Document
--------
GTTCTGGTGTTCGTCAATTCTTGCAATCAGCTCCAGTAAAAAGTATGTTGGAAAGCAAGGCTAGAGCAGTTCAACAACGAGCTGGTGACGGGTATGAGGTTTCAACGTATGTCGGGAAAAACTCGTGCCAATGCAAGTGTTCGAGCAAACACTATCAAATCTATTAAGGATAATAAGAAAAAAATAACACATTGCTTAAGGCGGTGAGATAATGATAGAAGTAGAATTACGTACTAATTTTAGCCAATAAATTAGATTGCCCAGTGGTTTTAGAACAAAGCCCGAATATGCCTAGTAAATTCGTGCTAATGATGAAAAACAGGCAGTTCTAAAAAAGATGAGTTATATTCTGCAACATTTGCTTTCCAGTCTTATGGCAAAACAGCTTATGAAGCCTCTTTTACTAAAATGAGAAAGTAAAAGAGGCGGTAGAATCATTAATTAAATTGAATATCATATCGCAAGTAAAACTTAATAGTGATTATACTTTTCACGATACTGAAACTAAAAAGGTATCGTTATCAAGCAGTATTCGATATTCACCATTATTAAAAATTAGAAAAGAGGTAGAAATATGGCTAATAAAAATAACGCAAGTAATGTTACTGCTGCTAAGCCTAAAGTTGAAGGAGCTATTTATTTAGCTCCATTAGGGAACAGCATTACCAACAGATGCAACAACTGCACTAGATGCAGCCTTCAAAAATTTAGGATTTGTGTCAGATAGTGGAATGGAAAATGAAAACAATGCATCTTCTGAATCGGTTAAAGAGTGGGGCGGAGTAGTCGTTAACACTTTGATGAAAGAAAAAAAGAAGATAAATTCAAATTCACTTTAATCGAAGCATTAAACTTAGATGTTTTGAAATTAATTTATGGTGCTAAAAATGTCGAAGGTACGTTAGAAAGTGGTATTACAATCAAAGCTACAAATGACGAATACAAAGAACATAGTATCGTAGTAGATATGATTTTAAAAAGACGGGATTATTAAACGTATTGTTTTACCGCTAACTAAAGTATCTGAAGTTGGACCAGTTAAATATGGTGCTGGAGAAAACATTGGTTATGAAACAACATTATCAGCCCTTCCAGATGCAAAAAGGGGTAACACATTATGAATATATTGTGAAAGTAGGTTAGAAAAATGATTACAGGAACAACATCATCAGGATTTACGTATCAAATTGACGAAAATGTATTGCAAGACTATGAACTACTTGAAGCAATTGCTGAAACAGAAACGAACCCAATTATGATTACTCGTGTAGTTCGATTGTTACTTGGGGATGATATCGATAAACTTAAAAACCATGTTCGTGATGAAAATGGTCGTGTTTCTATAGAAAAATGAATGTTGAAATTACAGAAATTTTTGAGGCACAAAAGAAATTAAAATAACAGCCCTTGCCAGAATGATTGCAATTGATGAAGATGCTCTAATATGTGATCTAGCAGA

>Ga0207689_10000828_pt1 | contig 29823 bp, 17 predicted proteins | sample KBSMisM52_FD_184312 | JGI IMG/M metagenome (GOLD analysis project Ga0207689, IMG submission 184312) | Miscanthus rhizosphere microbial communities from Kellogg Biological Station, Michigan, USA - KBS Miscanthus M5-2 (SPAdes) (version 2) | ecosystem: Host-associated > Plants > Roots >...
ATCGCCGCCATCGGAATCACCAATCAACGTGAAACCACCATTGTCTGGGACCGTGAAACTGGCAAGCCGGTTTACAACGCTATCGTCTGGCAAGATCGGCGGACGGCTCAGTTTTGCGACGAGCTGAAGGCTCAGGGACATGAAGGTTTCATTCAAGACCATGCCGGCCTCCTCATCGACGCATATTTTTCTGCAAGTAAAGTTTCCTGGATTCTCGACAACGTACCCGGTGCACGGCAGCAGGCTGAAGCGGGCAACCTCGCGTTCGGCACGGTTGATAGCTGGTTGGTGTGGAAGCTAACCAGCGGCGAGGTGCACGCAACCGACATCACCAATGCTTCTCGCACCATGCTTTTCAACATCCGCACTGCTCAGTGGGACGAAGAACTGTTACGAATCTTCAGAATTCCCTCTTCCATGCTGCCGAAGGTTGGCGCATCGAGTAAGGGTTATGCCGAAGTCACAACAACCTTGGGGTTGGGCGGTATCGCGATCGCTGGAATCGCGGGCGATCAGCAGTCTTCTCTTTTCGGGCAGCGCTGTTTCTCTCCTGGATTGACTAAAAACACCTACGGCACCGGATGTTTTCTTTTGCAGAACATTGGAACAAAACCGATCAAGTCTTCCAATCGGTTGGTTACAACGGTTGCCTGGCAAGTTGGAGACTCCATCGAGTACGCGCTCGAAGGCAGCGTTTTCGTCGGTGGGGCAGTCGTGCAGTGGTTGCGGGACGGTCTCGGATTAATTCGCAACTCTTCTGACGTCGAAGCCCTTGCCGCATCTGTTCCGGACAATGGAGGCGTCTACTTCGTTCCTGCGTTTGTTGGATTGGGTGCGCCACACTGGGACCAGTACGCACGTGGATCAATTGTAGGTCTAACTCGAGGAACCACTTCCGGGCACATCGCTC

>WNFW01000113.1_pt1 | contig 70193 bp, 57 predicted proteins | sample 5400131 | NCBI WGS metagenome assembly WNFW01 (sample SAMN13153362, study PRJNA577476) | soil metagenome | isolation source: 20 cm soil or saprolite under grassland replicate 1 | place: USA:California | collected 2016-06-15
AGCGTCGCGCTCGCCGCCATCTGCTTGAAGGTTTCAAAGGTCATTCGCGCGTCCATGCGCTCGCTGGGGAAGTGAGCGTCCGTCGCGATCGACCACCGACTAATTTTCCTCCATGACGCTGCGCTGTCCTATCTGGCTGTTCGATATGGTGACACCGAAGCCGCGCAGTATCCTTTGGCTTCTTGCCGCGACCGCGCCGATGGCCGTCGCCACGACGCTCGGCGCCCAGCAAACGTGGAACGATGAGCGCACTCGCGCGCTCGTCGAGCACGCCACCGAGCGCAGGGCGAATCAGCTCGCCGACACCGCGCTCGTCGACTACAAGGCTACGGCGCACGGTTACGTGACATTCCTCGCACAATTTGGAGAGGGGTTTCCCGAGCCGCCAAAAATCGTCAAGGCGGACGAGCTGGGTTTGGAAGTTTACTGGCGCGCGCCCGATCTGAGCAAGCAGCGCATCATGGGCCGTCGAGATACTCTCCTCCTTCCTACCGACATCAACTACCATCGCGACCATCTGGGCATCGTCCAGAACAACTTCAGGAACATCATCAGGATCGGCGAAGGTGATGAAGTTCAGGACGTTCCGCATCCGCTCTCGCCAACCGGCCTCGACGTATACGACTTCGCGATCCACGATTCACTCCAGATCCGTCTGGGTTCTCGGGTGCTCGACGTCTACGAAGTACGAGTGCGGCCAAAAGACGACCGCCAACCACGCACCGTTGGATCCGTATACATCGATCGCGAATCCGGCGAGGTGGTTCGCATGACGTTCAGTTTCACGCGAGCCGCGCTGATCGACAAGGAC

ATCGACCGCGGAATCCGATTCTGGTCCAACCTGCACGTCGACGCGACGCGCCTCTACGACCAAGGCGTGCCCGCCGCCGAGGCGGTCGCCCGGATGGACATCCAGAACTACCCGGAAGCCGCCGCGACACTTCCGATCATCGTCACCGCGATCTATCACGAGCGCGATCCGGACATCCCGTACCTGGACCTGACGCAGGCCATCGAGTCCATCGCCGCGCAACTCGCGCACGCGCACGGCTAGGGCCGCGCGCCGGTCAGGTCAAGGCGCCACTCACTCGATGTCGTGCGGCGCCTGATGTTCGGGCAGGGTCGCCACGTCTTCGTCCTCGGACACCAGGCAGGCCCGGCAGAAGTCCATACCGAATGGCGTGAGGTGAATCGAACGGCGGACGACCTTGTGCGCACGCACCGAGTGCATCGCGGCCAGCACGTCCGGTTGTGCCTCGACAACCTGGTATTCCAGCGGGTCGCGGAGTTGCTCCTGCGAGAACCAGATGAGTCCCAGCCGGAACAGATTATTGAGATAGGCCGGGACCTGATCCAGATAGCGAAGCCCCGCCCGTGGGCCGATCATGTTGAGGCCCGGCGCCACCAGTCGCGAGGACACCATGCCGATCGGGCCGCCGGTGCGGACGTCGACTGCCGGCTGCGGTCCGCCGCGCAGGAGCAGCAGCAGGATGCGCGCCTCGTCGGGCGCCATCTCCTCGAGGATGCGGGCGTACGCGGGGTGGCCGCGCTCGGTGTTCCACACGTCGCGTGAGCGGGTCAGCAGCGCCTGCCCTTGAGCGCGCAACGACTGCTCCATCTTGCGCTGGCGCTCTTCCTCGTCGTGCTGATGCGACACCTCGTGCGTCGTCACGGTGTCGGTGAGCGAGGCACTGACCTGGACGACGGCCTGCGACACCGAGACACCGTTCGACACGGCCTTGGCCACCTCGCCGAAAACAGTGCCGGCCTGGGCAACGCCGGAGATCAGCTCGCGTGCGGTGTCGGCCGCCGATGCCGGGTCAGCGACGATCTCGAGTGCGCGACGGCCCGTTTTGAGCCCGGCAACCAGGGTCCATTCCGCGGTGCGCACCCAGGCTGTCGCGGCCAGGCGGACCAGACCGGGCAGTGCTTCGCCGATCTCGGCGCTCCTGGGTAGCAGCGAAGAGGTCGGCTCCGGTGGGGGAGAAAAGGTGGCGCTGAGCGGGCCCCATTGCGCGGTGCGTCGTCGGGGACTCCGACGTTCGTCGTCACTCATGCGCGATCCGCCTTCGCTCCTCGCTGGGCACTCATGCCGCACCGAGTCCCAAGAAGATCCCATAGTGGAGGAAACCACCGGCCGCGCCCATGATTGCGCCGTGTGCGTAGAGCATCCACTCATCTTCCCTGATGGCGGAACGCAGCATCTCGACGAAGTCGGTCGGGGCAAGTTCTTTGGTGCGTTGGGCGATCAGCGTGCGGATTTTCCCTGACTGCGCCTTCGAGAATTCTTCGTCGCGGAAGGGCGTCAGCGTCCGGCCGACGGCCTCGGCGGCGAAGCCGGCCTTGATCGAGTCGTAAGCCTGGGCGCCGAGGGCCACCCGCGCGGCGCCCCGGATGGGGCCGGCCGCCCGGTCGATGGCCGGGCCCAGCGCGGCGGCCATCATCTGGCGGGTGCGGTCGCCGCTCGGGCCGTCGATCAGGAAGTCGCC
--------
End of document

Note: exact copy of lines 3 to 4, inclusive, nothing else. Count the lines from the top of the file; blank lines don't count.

ATCGCCGCCATCGGAATCACCAATCAACGTGAAACCACCATTGTCTGGGACCGTGAAACTGGCAAGCCGGTTTACAACGCTATCGTCTGGCAAGATCGGCGGACGGCTCAGTTTTGCGACGAGCTGAAGGCTCAGGGACATGAAGGTTTCATTCAAGACCATGCCGGCCTCCTCATCGACGCATATTTTTCTGCAAGTAAAGTTTCCTGGATTCTCGACAACGTACCCGGTGCACGGCAGCAGGCTGAAGCGGGCAACCTCGCGTTCGGCACGGTTGATAGCTGGTTGGTGTGGAAGCTAACCAGCGGCGAGGTGCACGCAACCGACATCACCAATGCTTCTCGCACCATGCTTTTCAACATCCGCACTGCTCAGTGGGACGAAGAACTGTTACGAATCTTCAGAATTCCCTCTTCCATGCTGCCGAAGGTTGGCGCATCGAGTAAGGGTTATGCCGAAGTCACAACAACCTTGGGGTTGGGCGGTATCGCGATCGCTGGAATCGCGGGCGATCAGCAGTCTTCTCTTTTCGGGCAGCGCTGTTTCTCTCCTGGATTGACTAAAAACACCTACGGCACCGGATGTTTTCTTTTGCAGAACATTGGAACAAAACCGATCAAGTCTTCCAATCGGTTGGTTACAACGGTTGCCTGGCAAGTTGGAGACTCCATCGAGTACGCGCTCGAAGGCAGCGTTTTCGTCGGTGGGGCAGTCGTGCAGTGGTTGCGGGACGGTCTCGGATTAATTCGCAACTCTTCTGACGTCGAAGCCCTTGCCGCATCTGTTCCGGACAATGGAGGCGTCTACTTCGTTCCTGCGTTTGTTGGATTGGGTGCGCCACACTGGGACCAGTACGCACGTGGATCAATTGTAGGTCTAACTCGAGGAACCACTTCCGGGCACATCGCTC

>WNFW01000113.1_pt1 | contig 70193 bp, 57 predicted proteins | sample 5400131 | NCBI WGS metagenome assembly WNFW01 (sample SAMN13153362, study PRJNA577476) | soil metagenome | isolation source: 20 cm soil or saprolite under grassland replicate 1 | place: USA:California | collected 2016-06-15